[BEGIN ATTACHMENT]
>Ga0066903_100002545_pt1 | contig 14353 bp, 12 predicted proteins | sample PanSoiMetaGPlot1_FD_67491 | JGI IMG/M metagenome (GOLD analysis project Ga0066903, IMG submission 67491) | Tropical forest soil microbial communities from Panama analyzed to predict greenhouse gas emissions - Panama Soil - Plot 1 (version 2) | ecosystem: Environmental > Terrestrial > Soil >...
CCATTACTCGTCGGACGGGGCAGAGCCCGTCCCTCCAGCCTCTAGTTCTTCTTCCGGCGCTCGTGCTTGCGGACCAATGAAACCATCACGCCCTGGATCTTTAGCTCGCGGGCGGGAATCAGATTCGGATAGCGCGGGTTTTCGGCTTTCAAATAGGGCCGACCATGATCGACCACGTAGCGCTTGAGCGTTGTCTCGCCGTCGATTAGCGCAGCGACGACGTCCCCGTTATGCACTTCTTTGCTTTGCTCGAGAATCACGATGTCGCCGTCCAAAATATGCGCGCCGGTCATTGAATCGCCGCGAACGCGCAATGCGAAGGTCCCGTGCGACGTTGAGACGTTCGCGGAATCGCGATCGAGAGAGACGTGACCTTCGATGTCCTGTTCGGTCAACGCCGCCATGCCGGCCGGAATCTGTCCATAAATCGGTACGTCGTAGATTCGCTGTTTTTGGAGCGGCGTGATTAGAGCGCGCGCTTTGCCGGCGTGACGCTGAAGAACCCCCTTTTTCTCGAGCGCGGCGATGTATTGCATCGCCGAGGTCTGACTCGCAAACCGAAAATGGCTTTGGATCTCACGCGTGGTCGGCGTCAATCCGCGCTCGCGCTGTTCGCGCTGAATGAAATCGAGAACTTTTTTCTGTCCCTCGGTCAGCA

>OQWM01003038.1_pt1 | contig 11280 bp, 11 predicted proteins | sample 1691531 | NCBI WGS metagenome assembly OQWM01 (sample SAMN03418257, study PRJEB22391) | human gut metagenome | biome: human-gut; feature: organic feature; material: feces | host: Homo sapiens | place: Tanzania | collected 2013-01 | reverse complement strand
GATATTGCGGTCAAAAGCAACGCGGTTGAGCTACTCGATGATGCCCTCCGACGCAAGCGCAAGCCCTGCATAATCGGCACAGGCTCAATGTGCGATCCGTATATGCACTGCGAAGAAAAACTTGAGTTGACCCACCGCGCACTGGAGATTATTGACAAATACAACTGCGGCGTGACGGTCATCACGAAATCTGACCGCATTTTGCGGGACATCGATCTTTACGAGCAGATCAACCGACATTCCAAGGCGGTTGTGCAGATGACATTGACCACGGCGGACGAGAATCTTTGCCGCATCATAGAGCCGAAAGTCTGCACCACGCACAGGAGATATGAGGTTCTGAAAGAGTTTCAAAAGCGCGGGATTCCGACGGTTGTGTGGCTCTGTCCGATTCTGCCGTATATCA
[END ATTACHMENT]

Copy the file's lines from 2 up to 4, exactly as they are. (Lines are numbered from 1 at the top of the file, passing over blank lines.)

CCATTACTCGTCGGACGGGGCAGAGCCCGTCCCTCCAGCCTCTAGTTCTTCTTCCGGCGCTCGTGCTTGCGGACCAATGAAACCATCACGCCCTGGATCTTTAGCTCGCGGGCGGGAATCAGATTCGGATAGCGCGGGTTTTCGGCTTTCAAATAGGGCCGACCATGATCGACCACGTAGCGCTTGAGCGTTGTCTCGCCGTCGATTAGCGCAGCGACGACGTCCCCGTTATGCACTTCTTTGCTTTGCTCGAGAATCACGATGTCGCCGTCCAAAATATGCGCGCCGGTCATTGAATCGCCGCGAACGCGCAATGCGAAGGTCCCGTGCGACGTTGAGACGTTCGCGGAATCGCGATCGAGAGAGACGTGACCTTCGATGTCCTGTTCGGTCAACGCCGCCATGCCGGCCGGAATCTGTCCATAAATCGGTACGTCGTAGATTCGCTGTTTTTGGAGCGGCGTGATTAGAGCGCGCGCTTTGCCGGCGTGACGCTGAAGAACCCCCTTTTTCTCGAGCGCGGCGATGTATTGCATCGCCGAGGTCTGACTCGCAAACCGAAAATGGCTTTGGATCTCACGCGTGGTCGGCGTCAATCCGCGCTCGCGCTGTTCGCGCTGAATGAAATCGAGAACTTTTTTCTGTCCCTCGGTCAGCA

>OQWM01003038.1_pt1 | contig 11280 bp, 11 predicted proteins | sample 1691531 | NCBI WGS metagenome assembly OQWM01 (sample SAMN03418257, study PRJEB22391) | human gut metagenome | biome: human-gut; feature: organic feature; material: feces | host: Homo sapiens | place: Tanzania | collected 2013-01 | reverse complement strand
GATATTGCGGTCAAAAGCAACGCGGTTGAGCTACTCGATGATGCCCTCCGACGCAAGCGCAAGCCCTGCATAATCGGCACAGGCTCAATGTGCGATCCGTATATGCACTGCGAAGAAAAACTTGAGTTGACCCACCGCGCACTGGAGATTATTGACAAATACAACTGCGGCGTGACGGTCATCACGAAATCTGACCGCATTTTGCGGGACATCGATCTTTACGAGCAGATCAACCGACATTCCAAGGCGGTTGTGCAGATGACATTGACCACGGCGGACGAGAATCTTTGCCGCATCATAGAGCCGAAAGTCTGCACCACGCACAGGAGATATGAGGTTCTGAAAGAGTTTCAAAAGCGCGGGATTCCGACGGTTGTGTGGCTCTGTCCGATTCTGCCGTATATCA